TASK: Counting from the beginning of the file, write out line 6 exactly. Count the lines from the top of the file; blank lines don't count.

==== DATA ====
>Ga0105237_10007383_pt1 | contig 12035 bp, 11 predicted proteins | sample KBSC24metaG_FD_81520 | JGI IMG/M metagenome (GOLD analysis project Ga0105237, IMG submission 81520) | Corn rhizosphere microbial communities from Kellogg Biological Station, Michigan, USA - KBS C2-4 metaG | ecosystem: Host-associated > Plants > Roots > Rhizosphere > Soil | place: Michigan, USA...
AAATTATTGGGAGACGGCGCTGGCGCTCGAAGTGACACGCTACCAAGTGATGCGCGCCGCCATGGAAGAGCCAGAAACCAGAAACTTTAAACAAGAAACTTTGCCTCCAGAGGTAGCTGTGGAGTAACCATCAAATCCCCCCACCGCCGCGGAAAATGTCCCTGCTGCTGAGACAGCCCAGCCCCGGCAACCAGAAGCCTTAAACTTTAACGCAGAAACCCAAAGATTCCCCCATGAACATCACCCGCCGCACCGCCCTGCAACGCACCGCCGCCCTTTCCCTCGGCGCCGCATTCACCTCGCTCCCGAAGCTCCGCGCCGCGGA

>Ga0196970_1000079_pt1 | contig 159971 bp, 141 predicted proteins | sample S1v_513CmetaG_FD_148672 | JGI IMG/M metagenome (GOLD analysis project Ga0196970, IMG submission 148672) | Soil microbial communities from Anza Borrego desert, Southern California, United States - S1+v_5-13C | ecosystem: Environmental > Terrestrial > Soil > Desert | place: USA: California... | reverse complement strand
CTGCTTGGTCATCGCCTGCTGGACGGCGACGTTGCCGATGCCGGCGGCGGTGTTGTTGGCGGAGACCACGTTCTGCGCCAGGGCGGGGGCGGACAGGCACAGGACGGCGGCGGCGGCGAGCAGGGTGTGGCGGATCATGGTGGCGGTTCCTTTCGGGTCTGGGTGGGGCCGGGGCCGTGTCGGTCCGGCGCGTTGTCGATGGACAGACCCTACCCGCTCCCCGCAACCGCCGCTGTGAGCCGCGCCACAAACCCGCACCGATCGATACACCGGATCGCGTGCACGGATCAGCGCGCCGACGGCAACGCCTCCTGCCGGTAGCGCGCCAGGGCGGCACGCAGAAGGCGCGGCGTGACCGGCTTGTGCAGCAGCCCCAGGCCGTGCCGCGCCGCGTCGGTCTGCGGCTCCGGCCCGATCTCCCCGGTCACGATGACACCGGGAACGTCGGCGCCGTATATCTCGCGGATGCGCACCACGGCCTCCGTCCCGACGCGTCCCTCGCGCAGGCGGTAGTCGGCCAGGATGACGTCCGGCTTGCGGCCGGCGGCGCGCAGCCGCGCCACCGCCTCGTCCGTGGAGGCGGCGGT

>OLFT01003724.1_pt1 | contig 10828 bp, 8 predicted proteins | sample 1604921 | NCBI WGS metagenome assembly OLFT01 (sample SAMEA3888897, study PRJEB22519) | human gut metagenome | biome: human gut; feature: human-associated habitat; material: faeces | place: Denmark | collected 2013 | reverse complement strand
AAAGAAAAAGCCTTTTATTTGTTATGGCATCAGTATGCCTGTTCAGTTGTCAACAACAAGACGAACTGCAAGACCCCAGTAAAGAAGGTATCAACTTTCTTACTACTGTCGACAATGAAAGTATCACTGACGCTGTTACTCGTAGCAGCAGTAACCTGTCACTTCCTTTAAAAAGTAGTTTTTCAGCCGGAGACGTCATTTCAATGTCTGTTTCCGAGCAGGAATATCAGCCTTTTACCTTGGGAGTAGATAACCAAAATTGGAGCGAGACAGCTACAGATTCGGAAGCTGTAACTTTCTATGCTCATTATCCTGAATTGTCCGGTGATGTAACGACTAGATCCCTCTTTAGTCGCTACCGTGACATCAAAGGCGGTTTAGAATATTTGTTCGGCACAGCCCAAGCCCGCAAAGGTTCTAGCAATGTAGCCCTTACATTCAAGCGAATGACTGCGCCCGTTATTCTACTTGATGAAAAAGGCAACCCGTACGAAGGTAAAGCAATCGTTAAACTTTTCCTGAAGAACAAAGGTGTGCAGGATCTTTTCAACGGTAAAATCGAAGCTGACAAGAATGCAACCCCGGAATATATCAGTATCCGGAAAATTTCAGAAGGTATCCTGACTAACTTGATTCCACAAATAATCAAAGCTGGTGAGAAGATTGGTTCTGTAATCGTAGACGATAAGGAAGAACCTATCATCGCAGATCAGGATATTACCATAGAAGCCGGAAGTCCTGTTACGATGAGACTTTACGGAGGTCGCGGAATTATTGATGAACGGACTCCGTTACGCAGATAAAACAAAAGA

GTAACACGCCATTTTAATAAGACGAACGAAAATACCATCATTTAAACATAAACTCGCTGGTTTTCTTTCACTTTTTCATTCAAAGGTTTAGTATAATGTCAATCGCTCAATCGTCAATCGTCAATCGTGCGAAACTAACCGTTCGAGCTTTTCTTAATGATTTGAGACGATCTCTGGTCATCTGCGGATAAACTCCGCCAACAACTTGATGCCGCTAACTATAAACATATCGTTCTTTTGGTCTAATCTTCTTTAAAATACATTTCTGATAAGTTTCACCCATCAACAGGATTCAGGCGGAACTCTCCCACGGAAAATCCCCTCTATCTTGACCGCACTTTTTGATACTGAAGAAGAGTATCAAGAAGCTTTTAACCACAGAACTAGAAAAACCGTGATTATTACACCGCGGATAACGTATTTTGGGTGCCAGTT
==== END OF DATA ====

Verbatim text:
AAAGAAAAAGCCTTTTATTTGTTATGGCATCAGTATGCCTGTTCAGTTGTCAACAACAAGACGAACTGCAAGACCCCAGTAAAGAAGGTATCAACTTTCTTACTACTGTCGACAATGAAAGTATCACTGACGCTGTTACTCGTAGCAGCAGTAACCTGTCACTTCCTTTAAAAAGTAGTTTTTCAGCCGGAGACGTCATTTCAATGTCTGTTTCCGAGCAGGAATATCAGCCTTTTACCTTGGGAGTAGATAACCAAAATTGGAGCGAGACAGCTACAGATTCGGAAGCTGTAACTTTCTATGCTCATTATCCTGAATTGTCCGGTGATGTAACGACTAGATCCCTCTTTAGTCGCTACCGTGACATCAAAGGCGGTTTAGAATATTTGTTCGGCACAGCCCAAGCCCGCAAAGGTTCTAGCAATGTAGCCCTTACATTCAAGCGAATGACTGCGCCCGTTATTCTACTTGATGAAAAAGGCAACCCGTACGAAGGTAAAGCAATCGTTAAACTTTTCCTGAAGAACAAAGGTGTGCAGGATCTTTTCAACGGTAAAATCGAAGCTGACAAGAATGCAACCCCGGAATATATCAGTATCCGGAAAATTTCAGAAGGTATCCTGACTAACTTGATTCCACAAATAATCAAAGCTGGTGAGAAGATTGGTTCTGTAATCGTAGACGATAAGGAAGAACCTATCATCGCAGATCAGGATATTACCATAGAAGCCGGAAGTCCTGTTACGATGAGACTTTACGGAGGTCGCGGAATTATTGATGAACGGACTCCGTTACGCAGATAAAACAAAAGA